Dr. Geoffrey Bannister
After working for 10 years with one another under an affiliate agreement, Hawaii Pacific University completed a merger with Oceanic Institute Jan. 1.
This and a bevy of other research initiatives the university has undertaken continue to expand its programs.
“One big thing is making sure that our programs draw from and sustain Hawaii,” says HPU president Geoffrey Bannister, Ph.D.
In addition to its recent innovative studies regarding yellow tang, the university also has plans to build a feed mill on Hawaii Island and is working with Asian countries overseas to restore the shrimp industry.
Bannister, who was featured on MidWeek‘s cover Jan. 19, 2011, has been the university’s president since July 2011. The former New Zealand cycling champion says his term so far has been a learning experience.
“The whole community is so diverse that (it) changes the nature of the classroom from most places, because we’ve got a high mix of international students, Mainland students, locals and a great deal of diversity,” he says. “Our student body is a real asset for the learning experience.”
On the horizon for the university, which has the largest Master of Business Administration program in the state and is one of the largest providers to the military, is its Aloha Tower Project, estimated to be complete by spring or fall of next year. With a capacity for close to 300 students, the completed project will feature loft spaces and a ground-floor incubator to meet the technological needs of students to prepare business plans and have a meeting space.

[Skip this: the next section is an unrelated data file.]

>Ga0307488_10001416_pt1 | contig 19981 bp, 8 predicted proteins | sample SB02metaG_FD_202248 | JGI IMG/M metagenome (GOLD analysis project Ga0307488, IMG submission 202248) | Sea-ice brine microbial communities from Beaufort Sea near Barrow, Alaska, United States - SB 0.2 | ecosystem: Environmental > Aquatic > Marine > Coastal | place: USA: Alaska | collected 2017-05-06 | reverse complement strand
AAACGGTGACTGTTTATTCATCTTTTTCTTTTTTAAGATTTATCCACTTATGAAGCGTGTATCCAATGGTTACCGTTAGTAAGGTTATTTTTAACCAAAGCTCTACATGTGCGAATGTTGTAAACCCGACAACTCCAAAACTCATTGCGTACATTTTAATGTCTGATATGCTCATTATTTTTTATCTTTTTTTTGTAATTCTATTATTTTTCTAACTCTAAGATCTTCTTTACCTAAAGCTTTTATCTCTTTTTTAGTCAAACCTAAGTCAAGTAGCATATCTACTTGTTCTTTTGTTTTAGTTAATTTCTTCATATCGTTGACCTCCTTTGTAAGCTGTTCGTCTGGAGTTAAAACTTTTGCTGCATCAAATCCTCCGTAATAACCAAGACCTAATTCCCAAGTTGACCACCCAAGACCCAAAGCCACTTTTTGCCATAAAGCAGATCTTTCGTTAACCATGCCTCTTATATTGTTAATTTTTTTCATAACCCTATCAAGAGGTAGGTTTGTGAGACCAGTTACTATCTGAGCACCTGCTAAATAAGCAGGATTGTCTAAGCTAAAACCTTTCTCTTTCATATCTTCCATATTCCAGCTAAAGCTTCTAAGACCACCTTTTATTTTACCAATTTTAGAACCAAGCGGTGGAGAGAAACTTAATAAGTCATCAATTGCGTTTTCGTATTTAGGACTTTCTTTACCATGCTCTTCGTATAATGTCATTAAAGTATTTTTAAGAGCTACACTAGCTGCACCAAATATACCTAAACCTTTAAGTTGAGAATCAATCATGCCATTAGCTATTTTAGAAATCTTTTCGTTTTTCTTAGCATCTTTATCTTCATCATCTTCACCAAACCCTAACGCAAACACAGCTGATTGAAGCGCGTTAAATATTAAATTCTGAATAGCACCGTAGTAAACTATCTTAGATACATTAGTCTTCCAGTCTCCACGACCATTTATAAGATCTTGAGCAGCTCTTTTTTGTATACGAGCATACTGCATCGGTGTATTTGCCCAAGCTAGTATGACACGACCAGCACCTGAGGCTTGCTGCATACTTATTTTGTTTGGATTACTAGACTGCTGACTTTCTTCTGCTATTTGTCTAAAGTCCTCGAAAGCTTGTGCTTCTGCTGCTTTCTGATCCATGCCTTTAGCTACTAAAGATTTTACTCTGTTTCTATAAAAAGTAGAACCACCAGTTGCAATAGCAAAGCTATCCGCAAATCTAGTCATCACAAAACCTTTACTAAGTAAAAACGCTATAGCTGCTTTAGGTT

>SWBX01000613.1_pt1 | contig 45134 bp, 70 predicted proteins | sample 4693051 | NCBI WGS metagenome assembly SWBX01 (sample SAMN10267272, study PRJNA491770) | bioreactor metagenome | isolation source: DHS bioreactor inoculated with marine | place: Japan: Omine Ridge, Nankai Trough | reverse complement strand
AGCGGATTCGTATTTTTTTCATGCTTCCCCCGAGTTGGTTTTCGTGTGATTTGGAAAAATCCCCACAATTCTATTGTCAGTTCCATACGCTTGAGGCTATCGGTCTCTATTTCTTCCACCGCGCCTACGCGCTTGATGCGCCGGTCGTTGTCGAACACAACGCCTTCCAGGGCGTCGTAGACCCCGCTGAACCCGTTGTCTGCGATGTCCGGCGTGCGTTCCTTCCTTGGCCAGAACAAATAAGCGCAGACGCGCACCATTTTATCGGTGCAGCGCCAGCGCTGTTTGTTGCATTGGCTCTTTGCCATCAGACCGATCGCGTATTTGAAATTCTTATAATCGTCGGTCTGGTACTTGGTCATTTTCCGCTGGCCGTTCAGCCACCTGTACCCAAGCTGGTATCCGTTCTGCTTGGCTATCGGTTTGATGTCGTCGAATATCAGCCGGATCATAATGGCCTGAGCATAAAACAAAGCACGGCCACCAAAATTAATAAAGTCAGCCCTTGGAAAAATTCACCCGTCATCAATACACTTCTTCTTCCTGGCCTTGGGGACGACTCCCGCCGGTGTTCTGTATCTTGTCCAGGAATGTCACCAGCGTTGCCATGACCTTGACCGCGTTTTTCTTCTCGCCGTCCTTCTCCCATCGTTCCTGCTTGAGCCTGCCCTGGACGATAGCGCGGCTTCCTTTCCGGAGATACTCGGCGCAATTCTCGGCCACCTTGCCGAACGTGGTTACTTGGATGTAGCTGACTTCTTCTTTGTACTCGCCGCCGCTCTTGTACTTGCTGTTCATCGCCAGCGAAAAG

Bannister also says it plans to include a Barnes & Noble, a coffee shop and a Hawaii-themed restaurant to fill the space Don Ho’s Island Grill had occupied.
“The objective is to make it somewhere the community would feel really welcomed,” he says. “We really take the more urban, long-term view, and that’s why the Aloha Tower Project makes so much sense to us, ’cause it’s nicely located to the business district.”
In the meantime, Bannister continues to work to provide his students with the practical learning experiences they desire.
“Our students tend to be students who like to get their hands on things,” he says.
HPU will celebrate its 50th birthday in September 2015. Though a relatively young university in comparison to others throughout the world, Bannister likens it to a startup, noting that the state university system itself is very recent.
“A lot of what we’re doing is building for the future,” he says.